View Full Version : [SOLVED] Installation, SuperMicro AOC-SG-I2 Dual Port Gigabit NIC PCI-E Card

October 11th, 2011, 07:49 PM
This was for Ubuntu 11.04, but I'm assuming the problem predated this version and is probably applicable to subsequent versions (and possibly other distros) too.

Problem: Drivers must be downloaded and manually configured
Device: SuperMicro AOC-SG-I2 Dual Port Gigabit NIC PCI-E Card

I just installed a dual port (Gigabit) interface from SuperMicro and thought I would pass on the experience. You can start with the instruction manual (http://www.google.com/url?sa=t&source=web&cd=1&ved=0CBoQFjAA&url=http%3A%2F%2Fwww.supermicro.com%2Fmanuals%2Fot her%2FAOC-SG-I2.pdf&ei=WniUTuvzG4TX0QGJueTNDA&usg=AFQjCNG5hS4EDWo7VRYHRg3QQqCAeicLAg&sig2=SSm_1Rx2Pggl5SlIuxkd8A), but it took quite a bit more for me.

To install the driver, I needed to:

Download, Compile, Install the driver
Manually Fix the Persistent Network Rules to Resolve Duplicate Device Name

Download, Compile and Install the Driver

This card uses the Intel 82575EB chipset, which you can discover by following the instructions from Intel (http://www.intel.com/support/network/sb/cs-008441.htm). Specifically, use the Network Device and Driver Information Utility for Linux (http://downloadcenter.intel.com/Detail_Desc.aspx?agr=Y&DwnldID=17289) listed on that page - but if you do be aware that Intel in its infinite wisdom has used Windows line endings, so you'll need to fix that (http://www.debianadmin.com/flip-convert-text-file-line-endings-between-unix-and-dos-formats.html)before running the source file.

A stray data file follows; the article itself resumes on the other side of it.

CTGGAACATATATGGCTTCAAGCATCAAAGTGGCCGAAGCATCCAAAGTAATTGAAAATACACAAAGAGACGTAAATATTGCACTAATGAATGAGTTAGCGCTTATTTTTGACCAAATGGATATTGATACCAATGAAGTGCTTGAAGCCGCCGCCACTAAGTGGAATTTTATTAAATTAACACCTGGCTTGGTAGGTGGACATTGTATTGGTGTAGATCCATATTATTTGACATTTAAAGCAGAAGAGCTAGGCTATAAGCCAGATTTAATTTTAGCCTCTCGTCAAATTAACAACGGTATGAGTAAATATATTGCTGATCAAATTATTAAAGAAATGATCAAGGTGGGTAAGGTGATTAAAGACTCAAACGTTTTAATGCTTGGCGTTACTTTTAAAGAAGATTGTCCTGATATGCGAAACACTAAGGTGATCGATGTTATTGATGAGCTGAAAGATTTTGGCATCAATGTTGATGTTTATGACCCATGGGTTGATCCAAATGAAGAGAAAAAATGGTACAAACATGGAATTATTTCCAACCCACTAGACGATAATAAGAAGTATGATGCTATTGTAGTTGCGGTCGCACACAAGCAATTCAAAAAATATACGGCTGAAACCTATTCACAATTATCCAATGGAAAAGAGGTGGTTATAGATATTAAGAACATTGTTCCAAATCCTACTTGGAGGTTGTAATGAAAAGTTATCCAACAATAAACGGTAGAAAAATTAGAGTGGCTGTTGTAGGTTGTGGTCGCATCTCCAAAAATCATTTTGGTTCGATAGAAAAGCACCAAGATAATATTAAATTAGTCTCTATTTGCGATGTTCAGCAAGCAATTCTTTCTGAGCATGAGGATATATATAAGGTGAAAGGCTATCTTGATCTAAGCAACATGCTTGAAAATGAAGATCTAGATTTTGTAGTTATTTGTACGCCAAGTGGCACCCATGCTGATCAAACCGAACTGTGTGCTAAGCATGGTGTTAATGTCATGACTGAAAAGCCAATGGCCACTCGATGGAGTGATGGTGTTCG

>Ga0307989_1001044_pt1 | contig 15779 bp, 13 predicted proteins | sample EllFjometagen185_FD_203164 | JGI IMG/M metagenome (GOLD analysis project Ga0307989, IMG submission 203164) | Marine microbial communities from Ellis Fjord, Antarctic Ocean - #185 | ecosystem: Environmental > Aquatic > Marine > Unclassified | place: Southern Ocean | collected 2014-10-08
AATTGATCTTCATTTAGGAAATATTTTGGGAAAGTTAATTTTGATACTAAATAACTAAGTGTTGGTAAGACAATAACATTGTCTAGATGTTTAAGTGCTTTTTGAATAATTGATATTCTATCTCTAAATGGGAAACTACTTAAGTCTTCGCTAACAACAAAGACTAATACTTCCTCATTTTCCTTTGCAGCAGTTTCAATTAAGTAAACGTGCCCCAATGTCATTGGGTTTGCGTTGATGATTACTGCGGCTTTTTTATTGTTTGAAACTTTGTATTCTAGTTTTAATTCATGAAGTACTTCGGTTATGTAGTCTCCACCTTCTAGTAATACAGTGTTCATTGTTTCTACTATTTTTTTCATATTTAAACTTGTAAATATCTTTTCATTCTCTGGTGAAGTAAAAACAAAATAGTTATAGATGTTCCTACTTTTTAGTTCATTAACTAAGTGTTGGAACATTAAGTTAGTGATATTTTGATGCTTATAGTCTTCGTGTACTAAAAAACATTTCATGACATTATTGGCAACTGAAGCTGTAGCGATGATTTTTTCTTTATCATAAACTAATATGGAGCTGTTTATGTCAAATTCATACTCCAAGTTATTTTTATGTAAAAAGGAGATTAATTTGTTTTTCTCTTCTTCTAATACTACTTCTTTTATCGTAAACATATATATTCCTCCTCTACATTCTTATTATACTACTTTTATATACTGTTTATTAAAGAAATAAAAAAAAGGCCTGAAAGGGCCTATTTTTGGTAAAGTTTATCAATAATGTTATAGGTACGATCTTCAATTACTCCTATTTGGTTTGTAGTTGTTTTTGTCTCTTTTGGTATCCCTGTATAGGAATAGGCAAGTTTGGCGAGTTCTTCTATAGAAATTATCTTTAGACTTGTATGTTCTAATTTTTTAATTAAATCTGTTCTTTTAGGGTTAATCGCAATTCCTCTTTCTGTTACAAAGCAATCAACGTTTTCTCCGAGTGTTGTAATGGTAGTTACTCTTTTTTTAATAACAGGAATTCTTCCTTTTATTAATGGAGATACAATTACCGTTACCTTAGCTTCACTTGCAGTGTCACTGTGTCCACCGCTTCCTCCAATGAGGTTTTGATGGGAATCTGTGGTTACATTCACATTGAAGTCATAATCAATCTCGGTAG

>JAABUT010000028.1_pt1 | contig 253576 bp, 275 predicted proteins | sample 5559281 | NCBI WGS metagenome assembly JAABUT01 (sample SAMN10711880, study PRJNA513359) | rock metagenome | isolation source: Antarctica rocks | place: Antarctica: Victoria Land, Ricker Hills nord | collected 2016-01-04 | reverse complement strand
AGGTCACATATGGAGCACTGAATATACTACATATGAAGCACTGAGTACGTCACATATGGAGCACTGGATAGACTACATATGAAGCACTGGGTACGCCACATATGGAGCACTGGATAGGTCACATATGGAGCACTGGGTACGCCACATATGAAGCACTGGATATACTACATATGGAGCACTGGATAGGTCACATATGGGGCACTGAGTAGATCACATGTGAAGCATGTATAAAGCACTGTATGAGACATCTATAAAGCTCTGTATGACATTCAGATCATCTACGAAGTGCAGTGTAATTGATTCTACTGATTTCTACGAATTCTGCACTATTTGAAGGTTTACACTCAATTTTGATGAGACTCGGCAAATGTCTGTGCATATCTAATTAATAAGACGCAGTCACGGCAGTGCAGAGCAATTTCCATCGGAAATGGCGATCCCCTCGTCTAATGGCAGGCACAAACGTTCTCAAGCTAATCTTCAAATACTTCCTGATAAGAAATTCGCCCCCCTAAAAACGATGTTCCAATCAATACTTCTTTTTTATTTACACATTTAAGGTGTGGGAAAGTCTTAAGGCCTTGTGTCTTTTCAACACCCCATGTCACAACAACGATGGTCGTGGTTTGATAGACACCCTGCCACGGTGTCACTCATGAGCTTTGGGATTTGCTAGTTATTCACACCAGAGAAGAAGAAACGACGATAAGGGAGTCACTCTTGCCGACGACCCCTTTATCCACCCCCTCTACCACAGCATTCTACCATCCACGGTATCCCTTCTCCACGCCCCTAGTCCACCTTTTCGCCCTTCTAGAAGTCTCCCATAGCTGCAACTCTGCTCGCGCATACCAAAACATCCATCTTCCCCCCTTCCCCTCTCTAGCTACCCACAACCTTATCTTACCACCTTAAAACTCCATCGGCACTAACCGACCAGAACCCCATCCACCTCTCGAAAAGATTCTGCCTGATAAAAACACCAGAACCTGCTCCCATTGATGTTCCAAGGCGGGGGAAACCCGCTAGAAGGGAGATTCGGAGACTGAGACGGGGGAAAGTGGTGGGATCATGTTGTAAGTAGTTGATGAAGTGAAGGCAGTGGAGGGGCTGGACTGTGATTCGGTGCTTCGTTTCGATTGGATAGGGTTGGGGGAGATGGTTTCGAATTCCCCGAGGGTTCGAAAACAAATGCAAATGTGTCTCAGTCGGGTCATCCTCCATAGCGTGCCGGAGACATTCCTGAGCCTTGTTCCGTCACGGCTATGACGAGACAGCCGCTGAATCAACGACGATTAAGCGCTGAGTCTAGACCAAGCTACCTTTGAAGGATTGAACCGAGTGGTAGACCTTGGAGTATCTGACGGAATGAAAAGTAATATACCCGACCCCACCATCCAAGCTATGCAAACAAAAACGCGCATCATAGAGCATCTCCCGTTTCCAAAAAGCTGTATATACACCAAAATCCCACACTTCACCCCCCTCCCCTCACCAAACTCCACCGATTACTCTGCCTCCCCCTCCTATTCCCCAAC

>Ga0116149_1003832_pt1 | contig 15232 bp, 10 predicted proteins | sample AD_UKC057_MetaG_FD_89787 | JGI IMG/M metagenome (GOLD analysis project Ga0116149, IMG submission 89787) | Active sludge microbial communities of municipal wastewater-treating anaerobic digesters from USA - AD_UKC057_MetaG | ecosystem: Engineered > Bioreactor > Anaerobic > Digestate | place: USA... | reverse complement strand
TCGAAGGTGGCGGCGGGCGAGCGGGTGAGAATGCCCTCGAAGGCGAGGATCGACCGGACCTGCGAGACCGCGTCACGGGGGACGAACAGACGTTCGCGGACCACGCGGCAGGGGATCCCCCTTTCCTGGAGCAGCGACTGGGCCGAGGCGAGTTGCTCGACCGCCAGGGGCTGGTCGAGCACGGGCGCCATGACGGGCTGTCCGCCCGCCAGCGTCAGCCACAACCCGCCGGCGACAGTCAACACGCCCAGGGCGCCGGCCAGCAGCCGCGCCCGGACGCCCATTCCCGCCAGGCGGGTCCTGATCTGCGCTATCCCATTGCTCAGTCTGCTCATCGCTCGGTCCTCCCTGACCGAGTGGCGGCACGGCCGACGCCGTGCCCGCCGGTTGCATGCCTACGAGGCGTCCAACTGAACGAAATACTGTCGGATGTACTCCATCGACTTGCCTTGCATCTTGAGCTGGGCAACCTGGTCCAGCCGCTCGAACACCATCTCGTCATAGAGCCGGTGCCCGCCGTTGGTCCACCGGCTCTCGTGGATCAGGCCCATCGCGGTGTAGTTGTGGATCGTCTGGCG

You'll also need to get some tools (if you don't already have them):

sudo apt-get install build-essential ethtool [flip]

Once you've got the tools you need (and converted the downloaded Intel tool), run the utility:

sudo bash netdriverinfo.sh

Somewhere in there you should get something like:

: 01:00.0
Make/Model = Super Micro Computer Inc Device 10a7
Ethernet controller = Intel Corporation 82575EB Gigabit Network Connection
VenID:DevID = 8086:10a7

The important part of this is the "82575EB" portion. Use this (or whatever you find) to search the Intel site for the appropriate driver set, then download it.

At the time, it was here for the igb driver 3.2.9 (http://downloadcenter.intel.com/Detail_Desc.aspx?agr=Y&DwnldID=13663&lang=eng&wapkw=(82575EB)). You can compile it following the instructions here (http://downloadmirror.intel.com/13663/eng/README.txt), but at the time it was basically:

tar zxf igb-3.2.9.tar.gz
cd igb-3.2.9/src
sudo make install
sudo modprobe igb
sudo ifconfig -a

Now while this compiled and installed the driver, it did something funny - assigned the same name device name to both MAC addresses.

The ifconfig -a command showed a device with a dup name (in my case "eth1-eth2"), which really messes stuff up.

To fix this, see the next step.

Manually Fix the Persistent Network Rules to Resolve Duplicate Device Name

For some reason, during the "autodiscovery", the driver or Ubuntu assigned a duplicate name to the two devices on the card.

To correct this, you'll need to modify the persistent network rules by:

sudo vim /etc/udev/rules.d/70-persistent-net.rules

The duplicate name was immediately apparent (and fixable) by modifying the "NAME=" portion after identifying which were the desired MAC addresses.

I hope this helps save you the 8 hours or so it took me to figure it out - GOOD LUCK!